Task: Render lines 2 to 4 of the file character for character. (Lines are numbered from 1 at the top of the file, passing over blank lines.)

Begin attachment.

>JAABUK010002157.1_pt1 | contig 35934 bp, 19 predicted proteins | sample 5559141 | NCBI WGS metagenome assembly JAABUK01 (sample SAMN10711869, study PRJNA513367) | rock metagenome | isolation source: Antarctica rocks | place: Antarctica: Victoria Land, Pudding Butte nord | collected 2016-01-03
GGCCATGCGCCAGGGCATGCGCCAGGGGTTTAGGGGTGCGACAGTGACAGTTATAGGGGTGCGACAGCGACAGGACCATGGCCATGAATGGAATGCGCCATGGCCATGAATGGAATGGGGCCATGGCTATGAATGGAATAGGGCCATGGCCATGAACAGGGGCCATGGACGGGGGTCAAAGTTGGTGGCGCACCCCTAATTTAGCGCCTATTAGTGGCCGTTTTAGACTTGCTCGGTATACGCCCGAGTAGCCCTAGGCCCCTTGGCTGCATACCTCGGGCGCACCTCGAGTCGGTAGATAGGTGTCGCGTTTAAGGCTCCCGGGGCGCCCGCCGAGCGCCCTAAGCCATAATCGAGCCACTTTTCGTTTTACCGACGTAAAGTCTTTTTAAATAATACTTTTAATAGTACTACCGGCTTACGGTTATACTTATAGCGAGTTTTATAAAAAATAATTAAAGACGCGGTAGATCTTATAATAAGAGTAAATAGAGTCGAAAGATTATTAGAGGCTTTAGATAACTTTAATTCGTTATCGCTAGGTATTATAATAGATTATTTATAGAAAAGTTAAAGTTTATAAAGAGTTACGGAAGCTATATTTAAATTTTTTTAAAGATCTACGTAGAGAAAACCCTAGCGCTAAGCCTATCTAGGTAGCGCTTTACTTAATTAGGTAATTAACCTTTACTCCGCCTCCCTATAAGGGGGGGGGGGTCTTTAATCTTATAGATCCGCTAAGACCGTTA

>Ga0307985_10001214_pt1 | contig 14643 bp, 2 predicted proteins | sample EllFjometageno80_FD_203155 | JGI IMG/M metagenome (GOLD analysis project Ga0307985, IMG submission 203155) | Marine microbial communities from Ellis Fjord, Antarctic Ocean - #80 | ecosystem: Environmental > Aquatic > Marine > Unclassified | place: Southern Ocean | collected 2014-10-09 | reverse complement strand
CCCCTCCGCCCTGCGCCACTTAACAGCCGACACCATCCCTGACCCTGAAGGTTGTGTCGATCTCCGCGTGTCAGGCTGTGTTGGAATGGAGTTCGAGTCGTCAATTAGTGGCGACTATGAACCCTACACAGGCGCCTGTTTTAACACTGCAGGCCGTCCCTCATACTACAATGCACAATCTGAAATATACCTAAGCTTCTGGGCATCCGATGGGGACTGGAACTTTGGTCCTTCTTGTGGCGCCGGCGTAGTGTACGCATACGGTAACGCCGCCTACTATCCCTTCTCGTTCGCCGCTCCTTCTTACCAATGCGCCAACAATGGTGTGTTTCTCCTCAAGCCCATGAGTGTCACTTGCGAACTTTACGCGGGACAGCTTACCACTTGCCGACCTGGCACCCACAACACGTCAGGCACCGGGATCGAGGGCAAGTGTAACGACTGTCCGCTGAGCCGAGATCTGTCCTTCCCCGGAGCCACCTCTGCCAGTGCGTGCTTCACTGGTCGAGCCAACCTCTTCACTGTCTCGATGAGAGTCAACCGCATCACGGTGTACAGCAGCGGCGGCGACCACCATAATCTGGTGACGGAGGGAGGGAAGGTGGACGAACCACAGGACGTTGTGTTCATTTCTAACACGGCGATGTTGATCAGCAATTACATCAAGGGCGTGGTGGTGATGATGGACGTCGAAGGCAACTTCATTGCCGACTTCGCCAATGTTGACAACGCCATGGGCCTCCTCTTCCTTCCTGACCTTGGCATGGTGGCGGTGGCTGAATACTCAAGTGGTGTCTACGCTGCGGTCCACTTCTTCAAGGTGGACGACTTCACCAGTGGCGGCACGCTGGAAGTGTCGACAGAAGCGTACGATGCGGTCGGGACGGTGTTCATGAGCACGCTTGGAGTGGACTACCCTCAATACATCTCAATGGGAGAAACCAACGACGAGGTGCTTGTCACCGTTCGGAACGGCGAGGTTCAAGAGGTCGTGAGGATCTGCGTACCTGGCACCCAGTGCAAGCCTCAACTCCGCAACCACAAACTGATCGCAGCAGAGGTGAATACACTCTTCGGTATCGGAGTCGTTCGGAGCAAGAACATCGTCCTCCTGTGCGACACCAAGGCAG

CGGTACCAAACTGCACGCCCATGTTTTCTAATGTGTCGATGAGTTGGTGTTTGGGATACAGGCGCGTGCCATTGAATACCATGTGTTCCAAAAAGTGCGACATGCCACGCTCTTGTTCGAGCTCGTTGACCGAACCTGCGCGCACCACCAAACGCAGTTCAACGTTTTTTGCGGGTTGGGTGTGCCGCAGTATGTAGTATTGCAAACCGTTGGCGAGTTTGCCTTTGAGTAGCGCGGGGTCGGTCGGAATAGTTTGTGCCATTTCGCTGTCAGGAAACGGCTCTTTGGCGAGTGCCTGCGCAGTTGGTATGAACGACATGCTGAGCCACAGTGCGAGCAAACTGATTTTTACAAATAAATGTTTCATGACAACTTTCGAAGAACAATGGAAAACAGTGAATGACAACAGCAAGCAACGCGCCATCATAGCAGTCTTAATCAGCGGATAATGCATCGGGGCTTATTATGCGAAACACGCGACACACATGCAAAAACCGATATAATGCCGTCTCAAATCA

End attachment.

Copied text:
GGCCATGCGCCAGGGCATGCGCCAGGGGTTTAGGGGTGCGACAGTGACAGTTATAGGGGTGCGACAGCGACAGGACCATGGCCATGAATGGAATGCGCCATGGCCATGAATGGAATGGGGCCATGGCTATGAATGGAATAGGGCCATGGCCATGAACAGGGGCCATGGACGGGGGTCAAAGTTGGTGGCGCACCCCTAATTTAGCGCCTATTAGTGGCCGTTTTAGACTTGCTCGGTATACGCCCGAGTAGCCCTAGGCCCCTTGGCTGCATACCTCGGGCGCACCTCGAGTCGGTAGATAGGTGTCGCGTTTAAGGCTCCCGGGGCGCCCGCCGAGCGCCCTAAGCCATAATCGAGCCACTTTTCGTTTTACCGACGTAAAGTCTTTTTAAATAATACTTTTAATAGTACTACCGGCTTACGGTTATACTTATAGCGAGTTTTATAAAAAATAATTAAAGACGCGGTAGATCTTATAATAAGAGTAAATAGAGTCGAAAGATTATTAGAGGCTTTAGATAACTTTAATTCGTTATCGCTAGGTATTATAATAGATTATTTATAGAAAAGTTAAAGTTTATAAAGAGTTACGGAAGCTATATTTAAATTTTTTTAAAGATCTACGTAGAGAAAACCCTAGCGCTAAGCCTATCTAGGTAGCGCTTTACTTAATTAGGTAATTAACCTTTACTCCGCCTCCCTATAAGGGGGGGGGGGTCTTTAATCTTATAGATCCGCTAAGACCGTTA

>Ga0307985_10001214_pt1 | contig 14643 bp, 2 predicted proteins | sample EllFjometageno80_FD_203155 | JGI IMG/M metagenome (GOLD analysis project Ga0307985, IMG submission 203155) | Marine microbial communities from Ellis Fjord, Antarctic Ocean - #80 | ecosystem: Environmental > Aquatic > Marine > Unclassified | place: Southern Ocean | collected 2014-10-09 | reverse complement strand
CCCCTCCGCCCTGCGCCACTTAACAGCCGACACCATCCCTGACCCTGAAGGTTGTGTCGATCTCCGCGTGTCAGGCTGTGTTGGAATGGAGTTCGAGTCGTCAATTAGTGGCGACTATGAACCCTACACAGGCGCCTGTTTTAACACTGCAGGCCGTCCCTCATACTACAATGCACAATCTGAAATATACCTAAGCTTCTGGGCATCCGATGGGGACTGGAACTTTGGTCCTTCTTGTGGCGCCGGCGTAGTGTACGCATACGGTAACGCCGCCTACTATCCCTTCTCGTTCGCCGCTCCTTCTTACCAATGCGCCAACAATGGTGTGTTTCTCCTCAAGCCCATGAGTGTCACTTGCGAACTTTACGCGGGACAGCTTACCACTTGCCGACCTGGCACCCACAACACGTCAGGCACCGGGATCGAGGGCAAGTGTAACGACTGTCCGCTGAGCCGAGATCTGTCCTTCCCCGGAGCCACCTCTGCCAGTGCGTGCTTCACTGGTCGAGCCAACCTCTTCACTGTCTCGATGAGAGTCAACCGCATCACGGTGTACAGCAGCGGCGGCGACCACCATAATCTGGTGACGGAGGGAGGGAAGGTGGACGAACCACAGGACGTTGTGTTCATTTCTAACACGGCGATGTTGATCAGCAATTACATCAAGGGCGTGGTGGTGATGATGGACGTCGAAGGCAACTTCATTGCCGACTTCGCCAATGTTGACAACGCCATGGGCCTCCTCTTCCTTCCTGACCTTGGCATGGTGGCGGTGGCTGAATACTCAAGTGGTGTCTACGCTGCGGTCCACTTCTTCAAGGTGGACGACTTCACCAGTGGCGGCACGCTGGAAGTGTCGACAGAAGCGTACGATGCGGTCGGGACGGTGTTCATGAGCACGCTTGGAGTGGACTACCCTCAATACATCTCAATGGGAGAAACCAACGACGAGGTGCTTGTCACCGTTCGGAACGGCGAGGTTCAAGAGGTCGTGAGGATCTGCGTACCTGGCACCCAGTGCAAGCCTCAACTCCGCAACCACAAACTGATCGCAGCAGAGGTGAATACACTCTTCGGTATCGGAGTCGTTCGGAGCAAGAACATCGTCCTCCTGTGCGACACCAAGGCAG